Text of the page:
Metaphorically speaking, some people may want to do the same with you.
“Look at what’s happening to me. I’m getting nasty e-mails now,” he says. “Most people are quite ignorant about all the details and why shouldn’t they be? Who on earth would want to know all this shit? It’s not an insult. It’s a very obscure area. It’s very complex.
“I don’t have to call it micro-oxygenation. I don’t think we should be calling it ‘reverse osmosis.’ What we’re really talking about is the same filters that we use for sterile (sterile filtration at bottling), except they’re much tighter, so it’s just a flavor-proof membrane. That would be a more reasonable way to talk about it. But the press refuses to do so because R.O. sounds weirder. So, they’re amping up the weirdness.”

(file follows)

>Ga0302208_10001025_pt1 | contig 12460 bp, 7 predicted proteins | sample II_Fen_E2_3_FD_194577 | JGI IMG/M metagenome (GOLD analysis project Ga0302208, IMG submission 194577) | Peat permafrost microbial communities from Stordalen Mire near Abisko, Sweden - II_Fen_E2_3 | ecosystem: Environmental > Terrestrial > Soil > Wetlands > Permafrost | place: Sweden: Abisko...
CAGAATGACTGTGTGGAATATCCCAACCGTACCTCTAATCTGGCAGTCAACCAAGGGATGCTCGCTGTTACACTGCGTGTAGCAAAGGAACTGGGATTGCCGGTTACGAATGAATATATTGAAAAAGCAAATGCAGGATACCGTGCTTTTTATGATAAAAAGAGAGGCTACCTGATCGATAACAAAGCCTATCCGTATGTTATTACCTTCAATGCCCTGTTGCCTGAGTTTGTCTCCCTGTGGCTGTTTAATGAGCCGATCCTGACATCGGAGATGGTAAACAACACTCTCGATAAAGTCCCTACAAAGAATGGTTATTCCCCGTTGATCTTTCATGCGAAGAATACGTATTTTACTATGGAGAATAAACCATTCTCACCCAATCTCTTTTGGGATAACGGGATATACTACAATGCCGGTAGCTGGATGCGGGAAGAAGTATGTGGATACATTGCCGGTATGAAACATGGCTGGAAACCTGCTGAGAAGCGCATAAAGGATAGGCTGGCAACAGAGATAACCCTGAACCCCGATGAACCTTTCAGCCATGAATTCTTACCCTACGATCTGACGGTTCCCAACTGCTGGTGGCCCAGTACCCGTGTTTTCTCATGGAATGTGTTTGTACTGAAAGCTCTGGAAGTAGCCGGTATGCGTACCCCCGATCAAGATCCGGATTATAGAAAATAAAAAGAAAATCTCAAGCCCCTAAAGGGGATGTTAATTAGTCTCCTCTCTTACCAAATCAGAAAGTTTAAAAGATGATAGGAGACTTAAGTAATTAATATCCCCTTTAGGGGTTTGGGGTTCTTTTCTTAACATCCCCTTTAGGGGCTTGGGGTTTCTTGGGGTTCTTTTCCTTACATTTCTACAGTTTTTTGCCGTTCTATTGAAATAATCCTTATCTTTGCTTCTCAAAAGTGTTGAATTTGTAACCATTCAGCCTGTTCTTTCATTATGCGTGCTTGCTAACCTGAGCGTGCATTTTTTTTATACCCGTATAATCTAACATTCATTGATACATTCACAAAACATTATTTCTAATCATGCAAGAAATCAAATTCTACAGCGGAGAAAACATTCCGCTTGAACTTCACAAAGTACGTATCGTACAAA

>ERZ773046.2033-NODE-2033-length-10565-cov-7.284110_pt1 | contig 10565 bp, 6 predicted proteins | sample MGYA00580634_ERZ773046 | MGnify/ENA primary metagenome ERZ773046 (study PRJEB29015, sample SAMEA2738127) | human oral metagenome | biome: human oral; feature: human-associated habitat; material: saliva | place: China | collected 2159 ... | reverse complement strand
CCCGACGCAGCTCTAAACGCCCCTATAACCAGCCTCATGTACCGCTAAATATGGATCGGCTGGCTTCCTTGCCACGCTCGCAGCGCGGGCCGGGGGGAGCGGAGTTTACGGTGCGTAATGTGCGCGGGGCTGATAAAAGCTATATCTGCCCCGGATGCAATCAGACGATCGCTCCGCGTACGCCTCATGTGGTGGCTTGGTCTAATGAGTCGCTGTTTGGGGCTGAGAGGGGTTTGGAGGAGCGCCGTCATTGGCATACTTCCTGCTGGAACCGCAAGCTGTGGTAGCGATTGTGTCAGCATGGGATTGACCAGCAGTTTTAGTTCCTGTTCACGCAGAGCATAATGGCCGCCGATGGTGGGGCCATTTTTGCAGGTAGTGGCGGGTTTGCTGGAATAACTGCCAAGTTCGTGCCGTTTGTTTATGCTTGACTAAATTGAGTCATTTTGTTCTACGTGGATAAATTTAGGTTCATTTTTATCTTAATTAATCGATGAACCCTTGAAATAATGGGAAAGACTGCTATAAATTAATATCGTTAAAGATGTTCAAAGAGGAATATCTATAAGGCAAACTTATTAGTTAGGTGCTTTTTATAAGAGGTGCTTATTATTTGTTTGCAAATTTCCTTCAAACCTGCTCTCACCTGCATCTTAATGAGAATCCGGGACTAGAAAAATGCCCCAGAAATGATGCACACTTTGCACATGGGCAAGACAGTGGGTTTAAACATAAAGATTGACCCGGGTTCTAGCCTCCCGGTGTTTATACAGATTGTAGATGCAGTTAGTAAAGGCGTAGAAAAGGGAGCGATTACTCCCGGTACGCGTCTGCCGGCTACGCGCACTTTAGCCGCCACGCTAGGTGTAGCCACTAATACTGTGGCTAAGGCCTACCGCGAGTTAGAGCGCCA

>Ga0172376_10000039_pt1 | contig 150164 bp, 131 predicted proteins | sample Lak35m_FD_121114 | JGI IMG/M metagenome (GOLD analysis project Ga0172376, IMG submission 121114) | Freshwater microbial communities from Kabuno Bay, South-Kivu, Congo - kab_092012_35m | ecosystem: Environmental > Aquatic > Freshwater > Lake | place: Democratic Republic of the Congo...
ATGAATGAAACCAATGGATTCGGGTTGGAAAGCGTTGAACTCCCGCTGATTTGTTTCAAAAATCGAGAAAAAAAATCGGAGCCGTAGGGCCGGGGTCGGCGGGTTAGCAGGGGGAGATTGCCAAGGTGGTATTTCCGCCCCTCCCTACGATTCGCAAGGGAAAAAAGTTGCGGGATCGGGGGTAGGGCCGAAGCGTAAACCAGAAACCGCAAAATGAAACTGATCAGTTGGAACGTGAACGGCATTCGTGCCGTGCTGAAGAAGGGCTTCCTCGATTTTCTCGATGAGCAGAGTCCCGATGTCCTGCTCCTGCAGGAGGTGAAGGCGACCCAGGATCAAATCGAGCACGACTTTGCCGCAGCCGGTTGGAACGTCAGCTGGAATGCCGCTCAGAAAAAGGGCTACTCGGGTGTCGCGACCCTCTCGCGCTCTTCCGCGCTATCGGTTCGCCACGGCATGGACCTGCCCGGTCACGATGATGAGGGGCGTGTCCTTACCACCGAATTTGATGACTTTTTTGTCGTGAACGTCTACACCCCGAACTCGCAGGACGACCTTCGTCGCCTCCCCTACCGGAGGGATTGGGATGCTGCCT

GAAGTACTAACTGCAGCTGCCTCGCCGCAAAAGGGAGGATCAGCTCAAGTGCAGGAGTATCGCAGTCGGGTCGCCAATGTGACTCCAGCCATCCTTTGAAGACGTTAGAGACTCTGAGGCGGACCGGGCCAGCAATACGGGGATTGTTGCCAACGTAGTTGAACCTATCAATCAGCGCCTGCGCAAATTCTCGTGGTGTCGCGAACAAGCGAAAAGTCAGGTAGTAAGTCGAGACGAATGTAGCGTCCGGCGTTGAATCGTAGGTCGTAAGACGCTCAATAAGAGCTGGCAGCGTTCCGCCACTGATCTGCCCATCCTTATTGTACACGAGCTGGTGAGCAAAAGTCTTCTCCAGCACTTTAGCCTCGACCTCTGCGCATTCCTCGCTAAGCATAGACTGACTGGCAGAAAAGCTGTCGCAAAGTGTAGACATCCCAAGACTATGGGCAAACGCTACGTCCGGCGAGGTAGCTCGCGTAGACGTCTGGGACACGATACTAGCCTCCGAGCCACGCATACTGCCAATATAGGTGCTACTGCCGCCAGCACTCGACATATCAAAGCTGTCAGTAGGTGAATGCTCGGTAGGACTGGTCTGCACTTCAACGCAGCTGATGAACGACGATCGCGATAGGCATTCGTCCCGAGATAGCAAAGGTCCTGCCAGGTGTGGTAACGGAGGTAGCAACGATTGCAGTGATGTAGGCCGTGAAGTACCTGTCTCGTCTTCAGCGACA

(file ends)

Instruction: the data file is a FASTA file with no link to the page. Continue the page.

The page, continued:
When he’s reminded that he continues to use the acronym “R.O.” on his website, he responds: “I gave up. I gave up,” a confession that he gave in to a writer, after days of discussion, who he accuses of “picking up incendiary quotes to support her hypothesis. But it’s not her job to report the facts because she’s not a journalist. She’s a paparazzi.”
You say you’re sticking your neck out by talking about these issues, but you don’t have much to lose. Look at all the attention you’re garnering.
“Yeah, I guess so, but it’s not really resulting in much in the way of wine sales. But that’s OK,” he says, while laughing.
If De-alc and Mox are So Bad, Why Are Wineries Lining Up to Do It?Are his de-alc and MOX customers staying away?
“Oh no!” he’s quick to respond. “The people we would like to understand all this are their bosses – owners, CFOs, CEOs, marketers – and I think we’re getting through to them.”
Why shouldn’t we be afraid of technology?
“I didn’t say we shouldn’t be afraid of it,” he snaps. “Convenience technology is much of the enemy. Of my two main enemies I think we should all be beatin’ the shit out of convenience technology.”
He cites a procedure such as pum